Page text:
Greenblum & Bernstein, P.L.C.



Recent News in Intellectual Property


                                                                      November – December   2012   

In This Issue

·     Supreme Court Grants Cert in “Gene” and “Reverse Payments” Cases

·    News

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Jill M. Browning

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Supreme Court Grants Cert in “Gene” And

“Reverse Payments” Cases

The Supreme Court once again takes an active interest in patent-related cases, granting certiorari in two cases that will have significant relevance to the biotech and biosimilar industries.

On November 30, 2012, the Supreme Court granted certiorari in AMP v. Myriad, limiting the question to be addressed to only the first of three questions presented, namely:  “Are human genes patentable?”  The Supreme Court originally granted certiorari in this case in 2011, but remanded to the Federal Circuit to revisit its opinion in view of Mayo Collaborative Services v. Prometheus Laboratories, Inc., issued by the Supreme Court on March 20, 2012, finding that a process patent directed to correlations between blood test results and patient health was not eligible for patent protection under 35 U.S.C. §101 because it incorporates a law of nature.  The Federal Circuit issued its decision on reconsideration on August 16, 2012, concluding that the diagnostic method claims are not patent-eligible, but the drug screening method claims and the claims directed to isolated DNA are patent eligible under 35 U.S.C. §101.      

On December 7, 2012, the Supreme Court granted certiorari in Federal Trade Commission v. Watson Pharmaceuticals, Inc., et al., (Supreme Court No. 12-416) to resolve a split between the circuit courts regarding the standard by which agreements that resolve patent disputes between the manufacture of the branded drug and generic competitors include payments by the brand name manufacturer to the would be generic competitor.  The question presented to the Supreme Court to answer has been framed as follows: “Whether reverse-payment agreements are per se lawful unless the underlying patent ligation was a sham or the patent was obtained by fraud (as the court below held), or instead are presumptively anticompetitive and unlawful (as the Third Circuit has held).”  See Petition for a Writ of Certiorari, filed by the FTC on October 4, 2012, from a decision of the court of appeals, 677 F.3d 1298 (11th Cir. 2012).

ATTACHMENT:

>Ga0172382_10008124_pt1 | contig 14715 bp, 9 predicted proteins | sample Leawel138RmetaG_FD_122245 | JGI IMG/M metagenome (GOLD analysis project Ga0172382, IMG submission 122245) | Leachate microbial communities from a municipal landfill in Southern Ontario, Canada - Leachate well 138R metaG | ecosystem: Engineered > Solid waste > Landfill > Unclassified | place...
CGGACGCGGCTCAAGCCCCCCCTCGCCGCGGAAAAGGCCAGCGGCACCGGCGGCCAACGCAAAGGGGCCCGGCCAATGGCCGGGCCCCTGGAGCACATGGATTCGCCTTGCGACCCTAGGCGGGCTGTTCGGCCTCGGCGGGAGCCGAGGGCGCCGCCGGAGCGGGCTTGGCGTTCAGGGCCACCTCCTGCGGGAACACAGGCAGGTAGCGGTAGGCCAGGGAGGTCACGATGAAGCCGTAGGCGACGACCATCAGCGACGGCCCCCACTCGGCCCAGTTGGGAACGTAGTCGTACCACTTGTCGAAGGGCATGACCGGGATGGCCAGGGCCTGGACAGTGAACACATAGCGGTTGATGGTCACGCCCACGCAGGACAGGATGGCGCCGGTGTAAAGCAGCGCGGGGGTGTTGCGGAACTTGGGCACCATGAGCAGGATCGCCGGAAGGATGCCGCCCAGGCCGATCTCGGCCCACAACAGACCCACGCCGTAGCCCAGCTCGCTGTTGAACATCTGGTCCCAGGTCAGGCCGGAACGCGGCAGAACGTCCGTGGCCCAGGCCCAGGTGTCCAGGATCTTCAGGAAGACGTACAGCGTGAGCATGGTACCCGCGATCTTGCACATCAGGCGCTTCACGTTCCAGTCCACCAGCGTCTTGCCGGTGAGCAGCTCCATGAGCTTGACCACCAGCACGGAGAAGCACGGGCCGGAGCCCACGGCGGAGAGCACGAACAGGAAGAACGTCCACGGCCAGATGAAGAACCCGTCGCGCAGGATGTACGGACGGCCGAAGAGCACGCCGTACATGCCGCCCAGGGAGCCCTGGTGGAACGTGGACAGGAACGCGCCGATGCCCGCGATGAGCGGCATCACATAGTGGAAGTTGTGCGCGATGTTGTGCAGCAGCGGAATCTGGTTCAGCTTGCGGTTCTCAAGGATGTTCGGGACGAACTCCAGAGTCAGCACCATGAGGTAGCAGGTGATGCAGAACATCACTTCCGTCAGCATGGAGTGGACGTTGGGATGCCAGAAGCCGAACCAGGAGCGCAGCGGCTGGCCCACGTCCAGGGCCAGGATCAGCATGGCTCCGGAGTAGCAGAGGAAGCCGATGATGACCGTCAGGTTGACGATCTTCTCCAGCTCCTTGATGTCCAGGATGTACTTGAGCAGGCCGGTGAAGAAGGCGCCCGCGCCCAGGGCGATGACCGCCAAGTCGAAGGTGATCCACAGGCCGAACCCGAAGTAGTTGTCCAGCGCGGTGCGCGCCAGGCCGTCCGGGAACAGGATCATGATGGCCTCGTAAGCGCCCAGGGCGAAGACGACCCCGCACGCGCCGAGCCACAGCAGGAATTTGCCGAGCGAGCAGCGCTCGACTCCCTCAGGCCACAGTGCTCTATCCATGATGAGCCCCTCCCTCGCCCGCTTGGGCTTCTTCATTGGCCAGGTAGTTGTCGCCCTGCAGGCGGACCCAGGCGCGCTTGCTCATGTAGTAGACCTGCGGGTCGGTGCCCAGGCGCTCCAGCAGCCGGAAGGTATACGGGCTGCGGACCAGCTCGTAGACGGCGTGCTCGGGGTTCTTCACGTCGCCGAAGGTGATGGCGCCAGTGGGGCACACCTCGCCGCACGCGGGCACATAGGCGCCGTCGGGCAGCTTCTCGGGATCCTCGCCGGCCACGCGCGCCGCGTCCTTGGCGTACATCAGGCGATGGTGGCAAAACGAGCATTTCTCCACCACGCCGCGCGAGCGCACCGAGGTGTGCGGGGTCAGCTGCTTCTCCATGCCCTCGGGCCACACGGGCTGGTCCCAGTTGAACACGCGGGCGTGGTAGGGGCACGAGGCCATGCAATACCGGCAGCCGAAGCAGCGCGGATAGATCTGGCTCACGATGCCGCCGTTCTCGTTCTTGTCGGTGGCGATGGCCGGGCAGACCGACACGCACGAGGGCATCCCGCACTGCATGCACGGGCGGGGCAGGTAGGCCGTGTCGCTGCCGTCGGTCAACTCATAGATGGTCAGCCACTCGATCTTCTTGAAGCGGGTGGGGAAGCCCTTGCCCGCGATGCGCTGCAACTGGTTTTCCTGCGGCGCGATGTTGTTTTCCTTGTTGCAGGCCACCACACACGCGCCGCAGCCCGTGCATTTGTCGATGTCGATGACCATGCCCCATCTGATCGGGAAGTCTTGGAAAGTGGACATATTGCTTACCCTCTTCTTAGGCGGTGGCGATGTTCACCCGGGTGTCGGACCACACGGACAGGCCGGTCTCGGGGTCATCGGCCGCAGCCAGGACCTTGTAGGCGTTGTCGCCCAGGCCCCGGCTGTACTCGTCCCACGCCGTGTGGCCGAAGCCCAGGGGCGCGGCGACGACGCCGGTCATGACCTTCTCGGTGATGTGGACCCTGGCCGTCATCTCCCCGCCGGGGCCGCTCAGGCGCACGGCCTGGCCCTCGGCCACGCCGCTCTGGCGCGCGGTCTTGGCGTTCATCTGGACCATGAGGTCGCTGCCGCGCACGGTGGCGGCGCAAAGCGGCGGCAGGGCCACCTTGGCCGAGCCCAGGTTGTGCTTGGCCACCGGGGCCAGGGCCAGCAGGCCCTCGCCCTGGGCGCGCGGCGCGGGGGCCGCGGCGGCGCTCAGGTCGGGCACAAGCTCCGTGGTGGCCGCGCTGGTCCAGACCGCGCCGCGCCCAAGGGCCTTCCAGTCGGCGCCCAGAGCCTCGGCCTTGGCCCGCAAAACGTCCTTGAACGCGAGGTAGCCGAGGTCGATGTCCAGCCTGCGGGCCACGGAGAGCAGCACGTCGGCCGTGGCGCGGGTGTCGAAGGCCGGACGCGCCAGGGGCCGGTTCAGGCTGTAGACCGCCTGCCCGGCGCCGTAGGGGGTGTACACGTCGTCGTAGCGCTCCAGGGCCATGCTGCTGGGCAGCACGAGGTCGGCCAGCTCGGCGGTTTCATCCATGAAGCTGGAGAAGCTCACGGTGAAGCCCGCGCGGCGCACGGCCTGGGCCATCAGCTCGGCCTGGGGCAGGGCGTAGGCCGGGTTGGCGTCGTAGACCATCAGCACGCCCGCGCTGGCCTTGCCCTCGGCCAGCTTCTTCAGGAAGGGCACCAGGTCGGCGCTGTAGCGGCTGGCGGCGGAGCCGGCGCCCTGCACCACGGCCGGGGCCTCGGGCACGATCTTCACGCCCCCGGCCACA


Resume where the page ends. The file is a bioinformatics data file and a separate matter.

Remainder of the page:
Both of these cases will be watched carefully.  Decisions are expected in the late spring, 2013.


·        Amgen will acquire deCODE Genetics for $415M.  DeCode is an Iceland-based company devoted to finding genetic risk factors for diseases.    

·        FDA approves GSK’s drug raxibacumab used to treat inhalational anthrax.  The drug is a monoclonal antibody developed by Human Genome Sciences and it is the first agent approved by the FDA directed to neutralize the toxins that are generated by the anthrax bacterium. 

·         EpiCept, a Swedish company, plans to merge with Immune Pharmaceuticals. The resulting company will focus on antibody drugs to treat cancer and inflammatory diseases.


The NEWSLETTER is issued by GREENBLUM & BERNSTEIN, P.L.C., an intellectual property firm, to provide timely news in the field of intellectual property. The views and/or opinions expressed herein do not necessarily reflect those of GREENBLUM & BERNSTEIN, P.LC.  For more information, contact Jill M. Browning at GREENBLUM & BERNSTEIN, P.L.C., 1950 Roland Clarke Place, Reston, VA 20191.  Copyright 2011 GREENBLUM & BERNSTEIN, P.L.C.